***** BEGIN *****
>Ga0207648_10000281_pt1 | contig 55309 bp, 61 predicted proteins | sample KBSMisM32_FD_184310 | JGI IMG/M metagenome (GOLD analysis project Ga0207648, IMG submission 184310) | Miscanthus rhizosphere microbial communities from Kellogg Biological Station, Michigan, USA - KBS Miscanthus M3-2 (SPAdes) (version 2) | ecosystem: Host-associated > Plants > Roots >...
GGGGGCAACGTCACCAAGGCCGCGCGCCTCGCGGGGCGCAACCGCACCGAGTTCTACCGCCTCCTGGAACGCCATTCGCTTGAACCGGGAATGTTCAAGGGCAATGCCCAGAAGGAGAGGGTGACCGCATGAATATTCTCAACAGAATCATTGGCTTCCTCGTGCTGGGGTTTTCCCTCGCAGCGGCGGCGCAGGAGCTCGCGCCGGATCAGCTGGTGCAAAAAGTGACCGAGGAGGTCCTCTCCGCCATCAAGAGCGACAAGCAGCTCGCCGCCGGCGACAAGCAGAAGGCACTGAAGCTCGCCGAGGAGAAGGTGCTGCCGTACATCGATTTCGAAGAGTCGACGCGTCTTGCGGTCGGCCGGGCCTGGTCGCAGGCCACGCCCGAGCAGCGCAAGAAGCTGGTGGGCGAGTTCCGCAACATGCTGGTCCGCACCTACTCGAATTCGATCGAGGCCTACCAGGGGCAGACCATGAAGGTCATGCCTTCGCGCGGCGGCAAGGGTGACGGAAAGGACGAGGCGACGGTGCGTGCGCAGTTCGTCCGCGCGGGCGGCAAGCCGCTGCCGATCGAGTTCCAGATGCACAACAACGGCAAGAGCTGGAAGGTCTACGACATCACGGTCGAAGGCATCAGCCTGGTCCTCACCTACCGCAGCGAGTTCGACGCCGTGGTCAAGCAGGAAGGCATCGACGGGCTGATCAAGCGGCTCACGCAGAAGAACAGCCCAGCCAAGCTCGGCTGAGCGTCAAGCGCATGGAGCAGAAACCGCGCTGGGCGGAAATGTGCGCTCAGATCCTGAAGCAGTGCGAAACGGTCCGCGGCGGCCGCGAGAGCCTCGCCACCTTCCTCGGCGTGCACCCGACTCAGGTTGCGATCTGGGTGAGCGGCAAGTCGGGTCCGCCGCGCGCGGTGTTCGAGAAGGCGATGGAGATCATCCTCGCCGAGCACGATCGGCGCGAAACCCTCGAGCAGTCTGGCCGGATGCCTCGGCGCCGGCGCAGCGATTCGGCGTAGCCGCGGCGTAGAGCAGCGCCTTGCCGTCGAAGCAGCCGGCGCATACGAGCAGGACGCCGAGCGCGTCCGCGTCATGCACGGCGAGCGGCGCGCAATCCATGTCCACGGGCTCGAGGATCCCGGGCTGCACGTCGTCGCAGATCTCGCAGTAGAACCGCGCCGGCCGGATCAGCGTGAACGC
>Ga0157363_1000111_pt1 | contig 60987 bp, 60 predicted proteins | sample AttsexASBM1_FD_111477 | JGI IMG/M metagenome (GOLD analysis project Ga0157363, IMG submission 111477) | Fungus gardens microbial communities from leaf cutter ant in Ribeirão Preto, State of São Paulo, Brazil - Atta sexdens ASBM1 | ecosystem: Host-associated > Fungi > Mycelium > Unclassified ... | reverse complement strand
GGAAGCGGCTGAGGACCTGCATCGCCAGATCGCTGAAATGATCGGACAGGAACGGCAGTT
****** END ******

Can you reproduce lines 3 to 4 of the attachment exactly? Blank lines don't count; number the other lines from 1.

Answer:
>Ga0157363_1000111_pt1 | contig 60987 bp, 60 predicted proteins | sample AttsexASBM1_FD_111477 | JGI IMG/M metagenome (GOLD analysis project Ga0157363, IMG submission 111477) | Fungus gardens microbial communities from leaf cutter ant in Ribeirão Preto, State of São Paulo, Brazil - Atta sexdens ASBM1 | ecosystem: Host-associated > Fungi > Mycelium > Unclassified ... | reverse complement strand
GGAAGCGGCTGAGGACCTGCATCGCCAGATCGCTGAAATGATCGGACAGGAACGGCAGTT